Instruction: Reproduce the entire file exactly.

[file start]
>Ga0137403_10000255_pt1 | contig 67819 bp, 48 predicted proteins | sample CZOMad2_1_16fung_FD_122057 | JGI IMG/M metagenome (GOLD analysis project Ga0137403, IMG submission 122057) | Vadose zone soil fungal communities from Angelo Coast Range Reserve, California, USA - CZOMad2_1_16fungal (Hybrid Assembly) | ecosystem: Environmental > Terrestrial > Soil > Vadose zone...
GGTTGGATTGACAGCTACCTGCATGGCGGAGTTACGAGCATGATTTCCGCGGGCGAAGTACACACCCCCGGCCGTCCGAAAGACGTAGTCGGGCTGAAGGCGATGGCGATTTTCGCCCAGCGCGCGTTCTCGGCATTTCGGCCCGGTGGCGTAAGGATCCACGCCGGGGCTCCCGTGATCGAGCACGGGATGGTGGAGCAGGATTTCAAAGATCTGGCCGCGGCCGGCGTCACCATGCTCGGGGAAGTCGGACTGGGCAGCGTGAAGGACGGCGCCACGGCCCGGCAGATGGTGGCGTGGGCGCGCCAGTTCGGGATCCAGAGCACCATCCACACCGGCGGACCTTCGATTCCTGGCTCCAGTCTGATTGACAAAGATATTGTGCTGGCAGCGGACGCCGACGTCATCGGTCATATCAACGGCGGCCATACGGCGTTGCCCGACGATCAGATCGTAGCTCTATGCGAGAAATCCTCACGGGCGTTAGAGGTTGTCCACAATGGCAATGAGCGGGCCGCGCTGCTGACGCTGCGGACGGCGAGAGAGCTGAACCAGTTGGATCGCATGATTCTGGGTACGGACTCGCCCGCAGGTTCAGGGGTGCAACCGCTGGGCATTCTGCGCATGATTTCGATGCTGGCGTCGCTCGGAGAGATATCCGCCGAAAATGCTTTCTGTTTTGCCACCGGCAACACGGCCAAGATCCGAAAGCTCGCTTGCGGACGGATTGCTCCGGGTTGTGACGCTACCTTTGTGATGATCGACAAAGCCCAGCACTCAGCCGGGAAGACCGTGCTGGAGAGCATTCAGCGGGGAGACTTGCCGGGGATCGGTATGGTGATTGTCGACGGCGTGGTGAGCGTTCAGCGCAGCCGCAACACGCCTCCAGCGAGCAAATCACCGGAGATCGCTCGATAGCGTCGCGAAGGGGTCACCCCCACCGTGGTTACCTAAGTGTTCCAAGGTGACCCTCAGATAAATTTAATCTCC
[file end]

>Ga0137403_10000255_pt1 | contig 67819 bp, 48 predicted proteins | sample CZOMad2_1_16fung_FD_122057 | JGI IMG/M metagenome (GOLD analysis project Ga0137403, IMG submission 122057) | Vadose zone soil fungal communities from Angelo Coast Range Reserve, California, USA - CZOMad2_1_16fungal (Hybrid Assembly) | ecosystem: Environmental > Terrestrial > Soil > Vadose zone...
GGTTGGATTGACAGCTACCTGCATGGCGGAGTTACGAGCATGATTTCCGCGGGCGAAGTACACACCCCCGGCCGTCCGAAAGACGTAGTCGGGCTGAAGGCGATGGCGATTTTCGCCCAGCGCGCGTTCTCGGCATTTCGGCCCGGTGGCGTAAGGATCCACGCCGGGGCTCCCGTGATCGAGCACGGGATGGTGGAGCAGGATTTCAAAGATCTGGCCGCGGCCGGCGTCACCATGCTCGGGGAAGTCGGACTGGGCAGCGTGAAGGACGGCGCCACGGCCCGGCAGATGGTGGCGTGGGCGCGCCAGTTCGGGATCCAGAGCACCATCCACACCGGCGGACCTTCGATTCCTGGCTCCAGTCTGATTGACAAAGATATTGTGCTGGCAGCGGACGCCGACGTCATCGGTCATATCAACGGCGGCCATACGGCGTTGCCCGACGATCAGATCGTAGCTCTATGCGAGAAATCCTCACGGGCGTTAGAGGTTGTCCACAATGGCAATGAGCGGGCCGCGCTGCTGACGCTGCGGACGGCGAGAGAGCTGAACCAGTTGGATCGCATGATTCTGGGTACGGACTCGCCCGCAGGTTCAGGGGTGCAACCGCTGGGCATTCTGCGCATGATTTCGATGCTGGCGTCGCTCGGAGAGATATCCGCCGAAAATGCTTTCTGTTTTGCCACCGGCAACACGGCCAAGATCCGAAAGCTCGCTTGCGGACGGATTGCTCCGGGTTGTGACGCTACCTTTGTGATGATCGACAAAGCCCAGCACTCAGCCGGGAAGACCGTGCTGGAGAGCATTCAGCGGGGAGACTTGCCGGGGATCGGTATGGTGATTGTCGACGGCGTGGTGAGCGTTCAGCGCAGCCGCAACACGCCTCCAGCGAGCAAATCACCGGAGATCGCTCGATAGCGTCGCGAAGGGGTCACCCCCACCGTGGTTACCTAAGTGTTCCAAGGTGACCCTCAGATAAATTTAATCTCC